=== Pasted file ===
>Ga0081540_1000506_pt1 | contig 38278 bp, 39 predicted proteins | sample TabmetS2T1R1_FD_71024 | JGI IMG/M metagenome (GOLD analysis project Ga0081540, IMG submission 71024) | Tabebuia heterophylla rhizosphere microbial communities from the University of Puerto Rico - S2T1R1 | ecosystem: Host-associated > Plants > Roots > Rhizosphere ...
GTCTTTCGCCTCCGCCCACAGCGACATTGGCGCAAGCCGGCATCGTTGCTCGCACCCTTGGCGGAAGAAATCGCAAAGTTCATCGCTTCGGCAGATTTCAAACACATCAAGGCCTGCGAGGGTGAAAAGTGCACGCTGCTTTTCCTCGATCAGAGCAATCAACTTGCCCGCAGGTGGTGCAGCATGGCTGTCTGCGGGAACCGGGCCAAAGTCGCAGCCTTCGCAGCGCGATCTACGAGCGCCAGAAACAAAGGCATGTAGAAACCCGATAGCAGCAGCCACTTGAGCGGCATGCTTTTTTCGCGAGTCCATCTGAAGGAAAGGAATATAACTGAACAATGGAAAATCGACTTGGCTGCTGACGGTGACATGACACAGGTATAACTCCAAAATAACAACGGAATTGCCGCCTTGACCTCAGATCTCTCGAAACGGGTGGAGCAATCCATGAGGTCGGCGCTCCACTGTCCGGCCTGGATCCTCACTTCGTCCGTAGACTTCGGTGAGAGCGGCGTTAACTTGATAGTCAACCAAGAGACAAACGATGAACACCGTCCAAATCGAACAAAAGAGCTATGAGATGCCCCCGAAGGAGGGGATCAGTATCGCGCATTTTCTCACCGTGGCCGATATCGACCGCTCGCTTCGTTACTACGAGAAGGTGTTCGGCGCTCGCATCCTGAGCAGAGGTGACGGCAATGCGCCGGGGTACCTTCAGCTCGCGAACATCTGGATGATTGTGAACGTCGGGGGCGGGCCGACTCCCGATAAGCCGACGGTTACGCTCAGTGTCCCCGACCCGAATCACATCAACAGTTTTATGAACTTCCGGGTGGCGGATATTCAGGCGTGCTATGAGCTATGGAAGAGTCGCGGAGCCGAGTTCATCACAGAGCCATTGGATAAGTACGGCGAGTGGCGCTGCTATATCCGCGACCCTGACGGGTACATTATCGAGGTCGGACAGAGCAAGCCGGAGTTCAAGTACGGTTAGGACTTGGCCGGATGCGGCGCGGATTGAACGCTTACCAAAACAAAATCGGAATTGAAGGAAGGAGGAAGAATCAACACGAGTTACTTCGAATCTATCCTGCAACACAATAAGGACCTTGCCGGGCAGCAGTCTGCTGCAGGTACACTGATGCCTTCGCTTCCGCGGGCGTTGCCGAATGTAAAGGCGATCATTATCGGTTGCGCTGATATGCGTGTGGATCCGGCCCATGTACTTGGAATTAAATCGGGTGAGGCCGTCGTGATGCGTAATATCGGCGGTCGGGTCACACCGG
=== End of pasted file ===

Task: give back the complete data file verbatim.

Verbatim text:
>Ga0081540_1000506_pt1 | contig 38278 bp, 39 predicted proteins | sample TabmetS2T1R1_FD_71024 | JGI IMG/M metagenome (GOLD analysis project Ga0081540, IMG submission 71024) | Tabebuia heterophylla rhizosphere microbial communities from the University of Puerto Rico - S2T1R1 | ecosystem: Host-associated > Plants > Roots > Rhizosphere ...
GTCTTTCGCCTCCGCCCACAGCGACATTGGCGCAAGCCGGCATCGTTGCTCGCACCCTTGGCGGAAGAAATCGCAAAGTTCATCGCTTCGGCAGATTTCAAACACATCAAGGCCTGCGAGGGTGAAAAGTGCACGCTGCTTTTCCTCGATCAGAGCAATCAACTTGCCCGCAGGTGGTGCAGCATGGCTGTCTGCGGGAACCGGGCCAAAGTCGCAGCCTTCGCAGCGCGATCTACGAGCGCCAGAAACAAAGGCATGTAGAAACCCGATAGCAGCAGCCACTTGAGCGGCATGCTTTTTTCGCGAGTCCATCTGAAGGAAAGGAATATAACTGAACAATGGAAAATCGACTTGGCTGCTGACGGTGACATGACACAGGTATAACTCCAAAATAACAACGGAATTGCCGCCTTGACCTCAGATCTCTCGAAACGGGTGGAGCAATCCATGAGGTCGGCGCTCCACTGTCCGGCCTGGATCCTCACTTCGTCCGTAGACTTCGGTGAGAGCGGCGTTAACTTGATAGTCAACCAAGAGACAAACGATGAACACCGTCCAAATCGAACAAAAGAGCTATGAGATGCCCCCGAAGGAGGGGATCAGTATCGCGCATTTTCTCACCGTGGCCGATATCGACCGCTCGCTTCGTTACTACGAGAAGGTGTTCGGCGCTCGCATCCTGAGCAGAGGTGACGGCAATGCGCCGGGGTACCTTCAGCTCGCGAACATCTGGATGATTGTGAACGTCGGGGGCGGGCCGACTCCCGATAAGCCGACGGTTACGCTCAGTGTCCCCGACCCGAATCACATCAACAGTTTTATGAACTTCCGGGTGGCGGATATTCAGGCGTGCTATGAGCTATGGAAGAGTCGCGGAGCCGAGTTCATCACAGAGCCATTGGATAAGTACGGCGAGTGGCGCTGCTATATCCGCGACCCTGACGGGTACATTATCGAGGTCGGACAGAGCAAGCCGGAGTTCAAGTACGGTTAGGACTTGGCCGGATGCGGCGCGGATTGAACGCTTACCAAAACAAAATCGGAATTGAAGGAAGGAGGAAGAATCAACACGAGTTACTTCGAATCTATCCTGCAACACAATAAGGACCTTGCCGGGCAGCAGTCTGCTGCAGGTACACTGATGCCTTCGCTTCCGCGGGCGTTGCCGAATGTAAAGGCGATCATTATCGGTTGCGCTGATATGCGTGTGGATCCGGCCCATGTACTTGGAATTAAATCGGGTGAGGCCGTCGTGATGCGTAATATCGGCGGTCGGGTCACACCGG